WH Smith is to make 1,500 workers redundant in further grim news for the UK retail sector as it struggles with the effects of the coronavirus pandemic.
The group, whose products range from sandwiches to books, newspapers and stationery, has been particularly hard hit because of its previously strong business at transport hubs, which have suffered because passengers have stayed away amid lockdowns and travel restrictions. High street footfall has also taken a hit.
The bulk of the job losses – about 15% of the company’s 14,000-strong global workforce – are expected to be in travel shops after a hoped-for recovery in sales did not materialise.
Revenues from WH Smith’s travel shops fell by 92% year on year at the peak of the UK’s lockdown in April and were still down by 73% in July even after restrictions eased. Across the group, revenues were still down by 57% in July compared with 2019.
The start of consultations with workers on the cuts comes as the government’s coronavirus job retention scheme, which has supported furloughed workers’ wages, begins to taper. On Saturday, employers using the scheme were required to start contributing to wages and the entire scheme is scheduled to end in October.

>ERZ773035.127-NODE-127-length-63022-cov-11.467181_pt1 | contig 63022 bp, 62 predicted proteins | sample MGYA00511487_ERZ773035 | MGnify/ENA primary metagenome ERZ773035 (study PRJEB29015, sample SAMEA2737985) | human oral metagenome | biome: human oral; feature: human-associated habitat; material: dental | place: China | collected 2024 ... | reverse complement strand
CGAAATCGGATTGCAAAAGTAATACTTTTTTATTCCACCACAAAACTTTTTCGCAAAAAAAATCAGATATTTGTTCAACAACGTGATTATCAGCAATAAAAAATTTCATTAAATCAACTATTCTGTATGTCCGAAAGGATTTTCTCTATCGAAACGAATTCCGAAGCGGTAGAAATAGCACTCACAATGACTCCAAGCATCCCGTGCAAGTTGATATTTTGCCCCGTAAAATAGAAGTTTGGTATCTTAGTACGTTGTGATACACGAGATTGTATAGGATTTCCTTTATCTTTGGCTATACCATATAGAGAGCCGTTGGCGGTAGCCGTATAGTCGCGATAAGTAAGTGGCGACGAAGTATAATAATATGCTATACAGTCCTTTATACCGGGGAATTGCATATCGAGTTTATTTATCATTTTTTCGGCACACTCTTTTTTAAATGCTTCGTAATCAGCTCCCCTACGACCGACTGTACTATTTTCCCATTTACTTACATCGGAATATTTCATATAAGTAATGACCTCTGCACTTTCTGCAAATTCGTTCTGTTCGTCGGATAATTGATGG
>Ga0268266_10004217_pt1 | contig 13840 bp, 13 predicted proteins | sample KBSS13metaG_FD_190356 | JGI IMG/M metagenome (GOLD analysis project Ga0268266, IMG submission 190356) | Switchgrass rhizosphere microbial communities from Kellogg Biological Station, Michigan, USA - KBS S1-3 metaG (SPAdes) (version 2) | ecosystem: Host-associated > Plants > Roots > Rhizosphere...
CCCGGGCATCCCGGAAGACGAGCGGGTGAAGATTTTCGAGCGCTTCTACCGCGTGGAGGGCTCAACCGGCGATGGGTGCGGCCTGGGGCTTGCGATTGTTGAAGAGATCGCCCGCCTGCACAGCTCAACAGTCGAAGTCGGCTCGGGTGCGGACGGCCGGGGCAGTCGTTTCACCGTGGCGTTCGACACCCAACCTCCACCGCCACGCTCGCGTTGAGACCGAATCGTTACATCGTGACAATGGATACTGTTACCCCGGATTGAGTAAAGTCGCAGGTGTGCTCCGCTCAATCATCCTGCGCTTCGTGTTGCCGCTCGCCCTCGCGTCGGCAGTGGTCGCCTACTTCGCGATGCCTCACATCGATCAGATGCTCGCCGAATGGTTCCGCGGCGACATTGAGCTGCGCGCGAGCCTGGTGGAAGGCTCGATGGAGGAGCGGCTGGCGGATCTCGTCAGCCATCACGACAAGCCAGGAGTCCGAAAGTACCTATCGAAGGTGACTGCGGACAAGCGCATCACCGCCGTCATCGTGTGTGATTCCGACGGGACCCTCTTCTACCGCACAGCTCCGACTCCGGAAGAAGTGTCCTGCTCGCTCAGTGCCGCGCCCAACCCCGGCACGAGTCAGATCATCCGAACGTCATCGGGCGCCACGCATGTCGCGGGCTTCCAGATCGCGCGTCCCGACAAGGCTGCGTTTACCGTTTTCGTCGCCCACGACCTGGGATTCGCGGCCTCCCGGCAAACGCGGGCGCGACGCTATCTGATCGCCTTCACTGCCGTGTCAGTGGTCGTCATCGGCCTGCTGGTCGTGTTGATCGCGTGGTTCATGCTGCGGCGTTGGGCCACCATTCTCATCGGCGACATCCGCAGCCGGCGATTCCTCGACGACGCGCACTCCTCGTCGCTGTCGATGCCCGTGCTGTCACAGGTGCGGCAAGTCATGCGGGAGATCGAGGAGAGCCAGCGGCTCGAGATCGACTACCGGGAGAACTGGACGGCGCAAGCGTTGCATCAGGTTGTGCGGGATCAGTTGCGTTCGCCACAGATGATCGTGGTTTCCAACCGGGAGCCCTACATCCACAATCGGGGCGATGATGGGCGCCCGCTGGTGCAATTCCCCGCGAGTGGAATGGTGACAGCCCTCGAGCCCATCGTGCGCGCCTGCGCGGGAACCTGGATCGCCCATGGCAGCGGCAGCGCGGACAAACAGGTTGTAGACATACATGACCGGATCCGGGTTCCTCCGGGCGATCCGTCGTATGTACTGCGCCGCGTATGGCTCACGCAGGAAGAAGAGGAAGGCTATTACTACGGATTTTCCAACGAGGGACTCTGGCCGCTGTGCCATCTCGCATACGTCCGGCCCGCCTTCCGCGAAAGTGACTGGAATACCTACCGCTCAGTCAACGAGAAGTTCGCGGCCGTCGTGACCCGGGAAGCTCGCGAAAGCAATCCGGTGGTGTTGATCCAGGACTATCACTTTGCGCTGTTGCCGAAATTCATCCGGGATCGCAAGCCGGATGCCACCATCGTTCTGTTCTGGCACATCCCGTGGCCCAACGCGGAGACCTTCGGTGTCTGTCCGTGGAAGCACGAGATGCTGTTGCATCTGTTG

The imminent end of the furlough scheme has raised fears of rapidly accelerating unemployment across the UK.
The high street is under particular pressure as it also struggles with shoppers’ rapid move online – a trend further encouraged by lockdown stay-at-home orders. In this week alone the travel agent Hays and the retailer DW Sports announced major job losses on Monday, followed by Pizza Express and the electronics retailer Dixons Carphone on Tuesday.
WH Smith has been gradually reopening stores, with just over half of travel shops trading and all 575 high street stores open.
WH Smith expects to report a headline loss before tax for the financial year ending 31 August 2020 of between £70m and £75m.
Carl Cowling, the chief executive, said: “Covid-19 continues to have a significant impact on the WH Smith Group.
“In our travel business, while we are beginning to see early signs of recovery in some of our markets, the speed of recovery continues to be slow. At the same time, while there has been some progress in our high street business, it does continue to be adversely affected by low levels of footfall. As a result, we now need to take further action to reduce costs across our businesses.”